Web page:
Arts & Attractions
It's like a holiday, but from your bedroom
A great travel film is one where the destination is as important a character as the stars on screen.
Just because we can’t travel right now, doesn’t mean we can’t dream about it. That’s where these cinema beauties come in. Embark on a (virtual) overseas holiday, dive into some of the world’s most picturesque locations, and do it alongside some of our favourite Hollywood stars.
What are you waiting for? Pack your bags, grab your passport, let’s go!
Belgium – In Bruges
Who knew a film centred around a pair of failed hitmen could create such a sense of wanderlust? Ken (played by Brendan Gleeson) is most of us on holidays, wanting to see as many of the cultural sights as we can squeeze in. But it is Ray (Colin Farrell) with his constant complaining about the city, that truly makes us take in his surroundings and notice how truly picturesque Bruges, Belgium is.
While the film wasn’t a box office smash, in the years since its release, In Bruges has created a small boom in tourism for the city, making one of the most well-preserved medieval cities in all of Europe a must-visit bucket list destination.
Rome – Roman Holiday
There is so much to love about this quirky, comical black and white classic. Audrey Hepburn (then a relatively unknown actress) plays a princess who wants to shed her royal obligations while visiting the Italian city, Gregory Peck is an American journalist who becomes her tour guide.
Their tour of Rome proves the perfect backdrop for the romantic comedy, while also showcasing all the beautiful splendour Rome has to offer. From the Spanish Steps to the Bocca Della Verita, a tour of the Colosseum, and a Vespa ride through the city’s traffic-filled streets, this 1953 classic showcases the Eternal City in all its beauty.
Italy – The Talented Mr Ripley
While we’re in Italy, we can’t go past the picturesque locations featured throughout the 1999 psychological thriller The Talented My Ripley. The film’s cast is stacked with stars, including Matt Damon, Jude Law, Philip Seymour Hoffman, Gwyneth Paltrow, and Cate Blanchett so the fact that the scenery stands out says a lot. From the canals of Venice to the streets of Rome, the art-deco design of Palermo in Sicily and the islands surrounding Naples, Mr Ripley really takes you on a trip. But it is surely the scenes along the Amalfi Coast that win it for us.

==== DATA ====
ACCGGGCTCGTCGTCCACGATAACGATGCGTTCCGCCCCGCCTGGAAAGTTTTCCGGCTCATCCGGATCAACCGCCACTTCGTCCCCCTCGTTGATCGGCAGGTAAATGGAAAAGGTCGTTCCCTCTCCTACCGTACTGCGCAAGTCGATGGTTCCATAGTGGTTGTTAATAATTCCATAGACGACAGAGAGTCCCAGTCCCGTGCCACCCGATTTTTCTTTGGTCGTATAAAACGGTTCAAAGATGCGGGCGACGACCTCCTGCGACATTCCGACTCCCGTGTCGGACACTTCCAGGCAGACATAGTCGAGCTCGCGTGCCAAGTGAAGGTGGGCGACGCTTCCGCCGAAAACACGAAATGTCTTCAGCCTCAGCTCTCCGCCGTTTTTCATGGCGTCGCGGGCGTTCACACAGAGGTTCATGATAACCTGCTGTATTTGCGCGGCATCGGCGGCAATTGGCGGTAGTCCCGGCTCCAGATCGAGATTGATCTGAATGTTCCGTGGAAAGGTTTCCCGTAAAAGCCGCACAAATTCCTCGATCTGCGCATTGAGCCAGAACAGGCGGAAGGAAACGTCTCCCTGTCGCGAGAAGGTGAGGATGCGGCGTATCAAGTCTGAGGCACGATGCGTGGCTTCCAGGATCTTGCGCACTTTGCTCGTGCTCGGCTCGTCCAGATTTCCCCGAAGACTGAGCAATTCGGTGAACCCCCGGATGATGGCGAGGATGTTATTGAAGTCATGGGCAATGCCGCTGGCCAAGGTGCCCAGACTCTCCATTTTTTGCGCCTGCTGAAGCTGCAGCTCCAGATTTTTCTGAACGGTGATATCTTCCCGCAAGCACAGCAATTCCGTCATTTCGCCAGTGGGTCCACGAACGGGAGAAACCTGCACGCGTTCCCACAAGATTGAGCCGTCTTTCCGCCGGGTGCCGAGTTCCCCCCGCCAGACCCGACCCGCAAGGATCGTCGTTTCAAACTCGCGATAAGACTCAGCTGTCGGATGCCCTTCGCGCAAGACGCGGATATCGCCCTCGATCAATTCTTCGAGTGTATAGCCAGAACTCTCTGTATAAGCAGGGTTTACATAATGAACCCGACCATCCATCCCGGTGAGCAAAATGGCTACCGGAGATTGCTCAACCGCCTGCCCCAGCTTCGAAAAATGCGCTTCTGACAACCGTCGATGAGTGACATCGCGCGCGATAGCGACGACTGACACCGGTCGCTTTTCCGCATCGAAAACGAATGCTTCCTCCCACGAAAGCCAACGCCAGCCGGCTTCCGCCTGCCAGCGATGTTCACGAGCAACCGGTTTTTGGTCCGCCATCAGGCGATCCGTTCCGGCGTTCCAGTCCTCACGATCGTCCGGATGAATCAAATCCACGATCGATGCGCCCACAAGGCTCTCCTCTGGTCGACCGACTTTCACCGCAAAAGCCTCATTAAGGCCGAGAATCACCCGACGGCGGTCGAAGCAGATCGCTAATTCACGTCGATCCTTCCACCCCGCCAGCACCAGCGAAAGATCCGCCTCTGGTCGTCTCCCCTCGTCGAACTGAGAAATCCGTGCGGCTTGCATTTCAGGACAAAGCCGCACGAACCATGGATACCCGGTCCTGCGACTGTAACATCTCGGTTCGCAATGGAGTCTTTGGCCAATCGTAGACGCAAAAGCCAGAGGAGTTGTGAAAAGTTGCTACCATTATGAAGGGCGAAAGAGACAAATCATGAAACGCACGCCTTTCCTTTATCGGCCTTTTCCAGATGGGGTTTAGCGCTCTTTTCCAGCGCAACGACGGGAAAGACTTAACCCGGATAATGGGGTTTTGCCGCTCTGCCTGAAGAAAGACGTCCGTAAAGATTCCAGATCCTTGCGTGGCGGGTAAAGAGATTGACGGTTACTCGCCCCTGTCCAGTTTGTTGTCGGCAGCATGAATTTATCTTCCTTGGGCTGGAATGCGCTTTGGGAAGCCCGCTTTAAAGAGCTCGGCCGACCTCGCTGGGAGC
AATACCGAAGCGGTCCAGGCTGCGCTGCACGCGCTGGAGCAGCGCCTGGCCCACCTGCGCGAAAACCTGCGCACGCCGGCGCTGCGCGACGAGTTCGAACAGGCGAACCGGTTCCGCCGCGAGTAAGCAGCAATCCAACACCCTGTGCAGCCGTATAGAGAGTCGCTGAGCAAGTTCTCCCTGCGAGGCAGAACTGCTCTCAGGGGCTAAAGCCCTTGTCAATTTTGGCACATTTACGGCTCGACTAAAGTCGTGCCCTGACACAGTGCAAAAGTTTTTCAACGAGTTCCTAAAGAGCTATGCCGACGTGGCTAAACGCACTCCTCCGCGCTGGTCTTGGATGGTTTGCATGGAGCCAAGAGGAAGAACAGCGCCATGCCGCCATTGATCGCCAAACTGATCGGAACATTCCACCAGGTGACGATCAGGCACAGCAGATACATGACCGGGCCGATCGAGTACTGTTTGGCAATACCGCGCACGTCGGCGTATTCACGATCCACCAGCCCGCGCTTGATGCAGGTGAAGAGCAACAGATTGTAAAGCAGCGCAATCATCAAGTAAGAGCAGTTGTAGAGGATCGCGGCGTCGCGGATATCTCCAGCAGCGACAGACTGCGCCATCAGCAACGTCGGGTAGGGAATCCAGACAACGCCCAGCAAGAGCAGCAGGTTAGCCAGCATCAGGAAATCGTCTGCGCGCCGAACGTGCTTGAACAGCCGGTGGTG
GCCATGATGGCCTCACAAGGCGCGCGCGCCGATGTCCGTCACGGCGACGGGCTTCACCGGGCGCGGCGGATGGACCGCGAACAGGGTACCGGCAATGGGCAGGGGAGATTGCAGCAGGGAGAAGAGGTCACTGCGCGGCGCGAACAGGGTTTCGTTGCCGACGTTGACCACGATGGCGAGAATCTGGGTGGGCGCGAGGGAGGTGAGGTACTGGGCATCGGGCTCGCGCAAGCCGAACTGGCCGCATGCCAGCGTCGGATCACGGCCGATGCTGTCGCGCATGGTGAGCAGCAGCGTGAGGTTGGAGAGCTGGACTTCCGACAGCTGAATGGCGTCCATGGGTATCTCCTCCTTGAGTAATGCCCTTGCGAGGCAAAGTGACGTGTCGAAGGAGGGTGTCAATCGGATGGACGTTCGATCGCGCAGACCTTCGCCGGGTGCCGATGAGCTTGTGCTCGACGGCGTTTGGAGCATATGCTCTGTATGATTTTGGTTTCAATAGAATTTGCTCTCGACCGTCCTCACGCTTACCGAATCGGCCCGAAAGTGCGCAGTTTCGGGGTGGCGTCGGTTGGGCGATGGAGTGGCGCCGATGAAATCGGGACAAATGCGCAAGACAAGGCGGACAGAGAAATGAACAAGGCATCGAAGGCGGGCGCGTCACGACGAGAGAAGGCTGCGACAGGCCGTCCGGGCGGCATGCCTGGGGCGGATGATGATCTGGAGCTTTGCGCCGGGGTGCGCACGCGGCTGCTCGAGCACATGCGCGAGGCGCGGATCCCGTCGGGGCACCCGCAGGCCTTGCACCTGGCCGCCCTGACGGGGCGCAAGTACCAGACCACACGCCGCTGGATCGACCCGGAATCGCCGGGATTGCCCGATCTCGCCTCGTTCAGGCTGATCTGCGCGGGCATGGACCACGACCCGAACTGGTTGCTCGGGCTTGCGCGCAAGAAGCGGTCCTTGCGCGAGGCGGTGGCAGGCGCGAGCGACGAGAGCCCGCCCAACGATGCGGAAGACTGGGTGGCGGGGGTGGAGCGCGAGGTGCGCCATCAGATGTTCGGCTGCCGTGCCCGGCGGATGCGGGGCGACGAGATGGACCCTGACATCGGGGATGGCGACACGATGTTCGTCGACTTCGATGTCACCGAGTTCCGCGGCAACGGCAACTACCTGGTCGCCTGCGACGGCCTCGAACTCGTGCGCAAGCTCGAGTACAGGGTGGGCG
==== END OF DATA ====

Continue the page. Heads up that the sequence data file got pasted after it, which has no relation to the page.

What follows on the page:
Vienna – Before Sunrise
Join a baby-faced Ethan Hawke and Julie Delpy as they spend a night wandering the cobblestone streets of Vienna after meeting on a train. Director Richard Linklater managed to turn the stroll-and-talk in an absolute artform throughout this slow-paced film, taking in all the wonders Vienna has to offer – so much so that the city itself could be described as a third party in this budding romance.
It’s easy to fall in love with the Austrian capital as the pair jump on trams and Ferris wheels along the banks of the Danube. After Before Sunrise make sure you dive into the rest of the trilogy, Before Sunset and Before Midnight. Even with almost a decade between each instalment, the nightscapes of Paris and Greece are glorious to behold.
Thailand – The Beach
We won’t miss an opportunity to talk about ‘90s-early-2000s Leo DiCaprio filmography, and with its gorgeous setting, The Beach is right at home on this wanderlust-packed list.
Richard (AKA Leo) finds himself roaming from one Thai hostel to another, until a fellow traveller lets him in on a little secret – a hard-to-reach island, with white sands, clear water, and hardly any foot traffic. Sounds like the ultimate paradise right? Well, you’ll have to watch the film to find out the rest, but the crystal-clear waters of Ko Phi Phi Leh alone make The Beach exceptional viewing.